The Governor’s solution assumed the obvious: “No hospital can operate without doctors.” What the provincial hospital needed, however, were full-time government doctors, with fewer or no private doctors. Persuading doctors to work full-time would take more than reminding them of the Hippocratic Oath. It would take giving them good pay.
“Incentive” is the glamour word. Its function to motivate is universally acknowledged in the private world. But in the world of government, the age-old civil service mindset seems to find something obscene in giving good pay, except when you can give it across the board. This mindset finds expression in the law that standardizes salaries, including those of local government officers and employees.
Here’s how the Local Government Code of 1991 refers to it in one of its provisions: “No official or employee shall be entitled to a salary rate higher than the maximum fixed for his position or other positions of equivalent rank by applicable laws or rules and regulations issued thereunder.”
In the Provincial Health Office, the highest paid officer is the Provincial Health Officer II, enjoying Salary Grade 26. The highest salary rate fixed for the position in a first class province like Leyte is P62,646 ($1,430) per month. The Chief of Hospital III, being in the same Salary Grade, is entitled to the same monthly salary rate. The province has no power to change the rate. If you want it changed, you would need both Houses of Congress to pass a joint resolution for the purpose. So, this was one impediment to the Petilla solution.
Another one came from a provision in the Local Government Code that sets a cap on the annual budget for Personal Services (salaries, bonuses, etc. of employees). The issue was: How do you raise the pay of the doctors without increasing the total provincial budget for salaries?
The practical challenge was in addressing at least two operational issues. One, where do you get the money to fund the increases? Two, if you got the money, how would you ensure it would go as incentives to the doctors, and not earmarked by the sanggunian for other purposes?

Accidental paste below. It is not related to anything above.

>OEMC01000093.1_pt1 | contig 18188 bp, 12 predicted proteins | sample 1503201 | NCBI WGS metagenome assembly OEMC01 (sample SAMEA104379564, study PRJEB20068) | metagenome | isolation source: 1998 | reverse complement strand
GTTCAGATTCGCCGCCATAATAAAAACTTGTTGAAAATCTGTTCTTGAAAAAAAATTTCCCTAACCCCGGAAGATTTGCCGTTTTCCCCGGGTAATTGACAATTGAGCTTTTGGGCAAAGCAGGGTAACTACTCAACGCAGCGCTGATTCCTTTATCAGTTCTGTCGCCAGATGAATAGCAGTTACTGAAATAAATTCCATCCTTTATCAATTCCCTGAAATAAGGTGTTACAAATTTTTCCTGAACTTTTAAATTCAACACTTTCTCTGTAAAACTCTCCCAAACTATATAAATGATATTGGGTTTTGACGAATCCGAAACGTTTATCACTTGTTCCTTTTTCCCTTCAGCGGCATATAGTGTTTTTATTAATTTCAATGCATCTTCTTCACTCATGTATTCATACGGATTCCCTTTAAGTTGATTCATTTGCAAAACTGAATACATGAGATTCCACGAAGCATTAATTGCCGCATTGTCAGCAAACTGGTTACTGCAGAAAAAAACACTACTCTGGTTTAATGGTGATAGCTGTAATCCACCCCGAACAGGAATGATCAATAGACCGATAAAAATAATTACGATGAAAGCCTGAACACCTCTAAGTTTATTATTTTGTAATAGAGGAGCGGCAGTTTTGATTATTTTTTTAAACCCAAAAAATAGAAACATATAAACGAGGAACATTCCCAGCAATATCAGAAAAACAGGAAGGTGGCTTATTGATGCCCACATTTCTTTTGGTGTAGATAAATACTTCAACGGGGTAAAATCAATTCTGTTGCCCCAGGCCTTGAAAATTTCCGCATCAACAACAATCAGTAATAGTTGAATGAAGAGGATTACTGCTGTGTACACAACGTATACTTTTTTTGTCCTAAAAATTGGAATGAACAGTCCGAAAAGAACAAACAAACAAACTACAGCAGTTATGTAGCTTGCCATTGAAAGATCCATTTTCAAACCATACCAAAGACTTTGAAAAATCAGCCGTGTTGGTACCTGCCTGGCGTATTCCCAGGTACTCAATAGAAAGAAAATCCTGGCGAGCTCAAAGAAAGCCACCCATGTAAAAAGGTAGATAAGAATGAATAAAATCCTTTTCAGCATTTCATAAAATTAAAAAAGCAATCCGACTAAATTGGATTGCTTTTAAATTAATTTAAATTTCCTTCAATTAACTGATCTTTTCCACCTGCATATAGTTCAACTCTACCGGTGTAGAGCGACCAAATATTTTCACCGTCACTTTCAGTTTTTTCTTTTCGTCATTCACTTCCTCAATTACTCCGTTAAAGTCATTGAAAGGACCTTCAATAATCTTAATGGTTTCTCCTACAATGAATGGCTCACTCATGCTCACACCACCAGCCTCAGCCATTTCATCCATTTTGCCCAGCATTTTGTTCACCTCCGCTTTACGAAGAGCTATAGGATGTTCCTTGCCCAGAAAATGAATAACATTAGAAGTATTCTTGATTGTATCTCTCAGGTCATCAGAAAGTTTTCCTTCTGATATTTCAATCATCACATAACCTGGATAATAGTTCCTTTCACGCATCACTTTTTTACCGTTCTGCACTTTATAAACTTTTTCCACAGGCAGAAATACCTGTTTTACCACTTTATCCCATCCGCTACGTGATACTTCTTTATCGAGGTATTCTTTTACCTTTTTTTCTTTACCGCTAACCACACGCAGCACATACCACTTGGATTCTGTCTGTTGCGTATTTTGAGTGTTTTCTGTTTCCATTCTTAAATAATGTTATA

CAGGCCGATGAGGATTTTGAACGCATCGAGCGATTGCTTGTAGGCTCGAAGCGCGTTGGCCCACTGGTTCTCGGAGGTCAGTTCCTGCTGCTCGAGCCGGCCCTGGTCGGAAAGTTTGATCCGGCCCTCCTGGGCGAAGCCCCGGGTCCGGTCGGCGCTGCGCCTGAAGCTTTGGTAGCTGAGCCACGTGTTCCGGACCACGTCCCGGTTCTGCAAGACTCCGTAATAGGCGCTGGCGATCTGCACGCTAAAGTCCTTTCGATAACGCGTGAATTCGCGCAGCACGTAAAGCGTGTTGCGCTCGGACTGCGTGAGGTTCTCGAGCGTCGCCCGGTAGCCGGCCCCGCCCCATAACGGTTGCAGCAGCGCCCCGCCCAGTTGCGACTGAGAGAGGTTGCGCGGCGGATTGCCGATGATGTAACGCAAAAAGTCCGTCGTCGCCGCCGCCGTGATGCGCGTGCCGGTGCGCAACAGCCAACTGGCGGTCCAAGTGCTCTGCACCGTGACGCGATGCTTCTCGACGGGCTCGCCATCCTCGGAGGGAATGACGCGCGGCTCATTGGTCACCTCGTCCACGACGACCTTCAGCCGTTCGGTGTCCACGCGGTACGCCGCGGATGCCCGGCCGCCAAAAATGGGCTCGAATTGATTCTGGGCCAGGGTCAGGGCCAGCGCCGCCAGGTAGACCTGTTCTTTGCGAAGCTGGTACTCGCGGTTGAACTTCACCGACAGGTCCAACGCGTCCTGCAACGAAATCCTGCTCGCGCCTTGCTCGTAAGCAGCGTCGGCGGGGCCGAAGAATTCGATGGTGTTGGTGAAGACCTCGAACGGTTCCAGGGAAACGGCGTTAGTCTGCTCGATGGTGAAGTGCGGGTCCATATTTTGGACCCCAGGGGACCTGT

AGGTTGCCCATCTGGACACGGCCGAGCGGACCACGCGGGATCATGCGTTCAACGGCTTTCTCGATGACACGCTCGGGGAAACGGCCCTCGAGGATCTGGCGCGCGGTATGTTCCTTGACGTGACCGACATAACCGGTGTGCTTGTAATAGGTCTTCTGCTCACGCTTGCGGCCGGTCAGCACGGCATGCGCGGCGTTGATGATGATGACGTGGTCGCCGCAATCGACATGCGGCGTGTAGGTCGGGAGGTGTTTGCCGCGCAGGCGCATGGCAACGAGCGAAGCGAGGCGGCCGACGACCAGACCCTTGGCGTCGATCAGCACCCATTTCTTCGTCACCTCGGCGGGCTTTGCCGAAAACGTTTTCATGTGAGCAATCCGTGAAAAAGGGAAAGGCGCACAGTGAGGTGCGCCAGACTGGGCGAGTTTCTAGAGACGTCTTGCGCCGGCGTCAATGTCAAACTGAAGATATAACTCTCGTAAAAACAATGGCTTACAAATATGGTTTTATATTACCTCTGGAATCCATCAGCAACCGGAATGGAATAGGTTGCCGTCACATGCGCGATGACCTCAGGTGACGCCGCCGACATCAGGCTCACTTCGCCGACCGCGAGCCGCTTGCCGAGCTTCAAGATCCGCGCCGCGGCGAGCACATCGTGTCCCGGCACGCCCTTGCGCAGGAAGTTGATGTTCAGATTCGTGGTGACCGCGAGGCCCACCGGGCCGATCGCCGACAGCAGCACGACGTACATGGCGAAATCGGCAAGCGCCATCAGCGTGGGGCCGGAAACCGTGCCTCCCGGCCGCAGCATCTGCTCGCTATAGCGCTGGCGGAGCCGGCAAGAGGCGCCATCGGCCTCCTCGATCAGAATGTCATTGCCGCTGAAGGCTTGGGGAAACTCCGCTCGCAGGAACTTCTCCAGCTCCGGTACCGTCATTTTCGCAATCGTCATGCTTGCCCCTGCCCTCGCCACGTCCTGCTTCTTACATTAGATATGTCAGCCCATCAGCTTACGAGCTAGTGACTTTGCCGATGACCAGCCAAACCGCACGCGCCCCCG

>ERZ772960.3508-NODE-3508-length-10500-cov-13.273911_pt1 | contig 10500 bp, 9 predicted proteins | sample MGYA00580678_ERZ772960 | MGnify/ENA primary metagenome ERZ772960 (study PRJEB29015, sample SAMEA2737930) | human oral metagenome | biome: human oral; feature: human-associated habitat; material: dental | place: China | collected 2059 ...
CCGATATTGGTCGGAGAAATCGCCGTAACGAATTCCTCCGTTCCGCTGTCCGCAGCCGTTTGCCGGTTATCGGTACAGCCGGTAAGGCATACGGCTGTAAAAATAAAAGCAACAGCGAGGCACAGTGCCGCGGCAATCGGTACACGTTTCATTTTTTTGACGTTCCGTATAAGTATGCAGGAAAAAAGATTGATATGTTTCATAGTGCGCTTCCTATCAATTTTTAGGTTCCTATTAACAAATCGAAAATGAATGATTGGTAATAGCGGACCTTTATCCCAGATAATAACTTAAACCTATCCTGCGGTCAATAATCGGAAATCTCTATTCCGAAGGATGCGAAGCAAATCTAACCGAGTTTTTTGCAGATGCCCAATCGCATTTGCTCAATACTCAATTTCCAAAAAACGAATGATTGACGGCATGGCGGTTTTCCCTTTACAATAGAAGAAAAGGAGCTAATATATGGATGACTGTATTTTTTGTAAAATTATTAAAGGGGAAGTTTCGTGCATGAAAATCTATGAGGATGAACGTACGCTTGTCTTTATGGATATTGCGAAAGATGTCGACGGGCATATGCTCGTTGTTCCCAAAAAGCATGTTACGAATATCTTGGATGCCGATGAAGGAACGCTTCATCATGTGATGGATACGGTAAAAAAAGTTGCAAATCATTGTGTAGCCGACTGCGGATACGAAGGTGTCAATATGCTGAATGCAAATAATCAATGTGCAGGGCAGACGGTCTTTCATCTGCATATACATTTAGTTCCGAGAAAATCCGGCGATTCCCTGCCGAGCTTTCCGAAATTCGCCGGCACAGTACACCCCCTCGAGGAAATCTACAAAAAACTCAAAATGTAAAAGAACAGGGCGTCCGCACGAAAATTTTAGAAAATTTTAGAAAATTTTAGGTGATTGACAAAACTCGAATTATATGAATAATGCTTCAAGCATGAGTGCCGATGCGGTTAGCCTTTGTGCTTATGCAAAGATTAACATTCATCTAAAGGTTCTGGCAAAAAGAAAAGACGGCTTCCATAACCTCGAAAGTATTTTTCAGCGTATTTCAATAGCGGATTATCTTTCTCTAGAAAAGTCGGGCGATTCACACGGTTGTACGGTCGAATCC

As new fund sources, Petilla thought of two things: the patients and PhilHealth. He believed that hospital services should come free only to indigents, but not to those who could afford them. The rates of fees and charges were standardized in 2005; then new rates were adopted in 2011.
In 2009, the Governor allowed the provincial hospital to collect “Special Service Fees,” which are also called “special donations,” from patients with their written consent. The move was complemented by an ordinance “governing the disposition of cash donations to hospitals”: The attending physician gets 70 percent; the provincial government, 10 per cent; and the support staff, 20 percent.
As donations or contributions, special service fees appear in the books under special accounts, neither as salaries or bonuses nor service fees. By strength of the ordinance, the donations can only be used in the manner prescribed by the sanggunian. In 2012, total donations for that year amounted to a little less than P4 million ($9,000).
Leyte’s use of PhilHealth as another fund source was simple and straightforward. In the regular scheme of things, a PhilHealth member goes to an accredited government hospital to avail herself of its services, charged to PhilHealth. The hospital bills PhilHealth for the services it gives to the patient, including professional fees. But because the attending professionals are salaried employees of government, the PhilHealth payments should go to government coffers.
By the time Petilla was appointed to his current post as Secretary of the Department of Energy, the hospital’s beds had doubled to 50, with a physician staff that almost doubled to 19. Total income going to the LGU’s General Fund for 2012 was reported at P25 million ($570,593).
By some account, doctors working full-time in the hospital have been getting an average monthly pay of P180,000 ($4,108).
Everybody is happy.
Mar R. Galang is a local government specialist and a fellow of Action for Economic Reforms. This article first ran as “Good Health and Common Sense” in BusinessWorld, June 1, 2014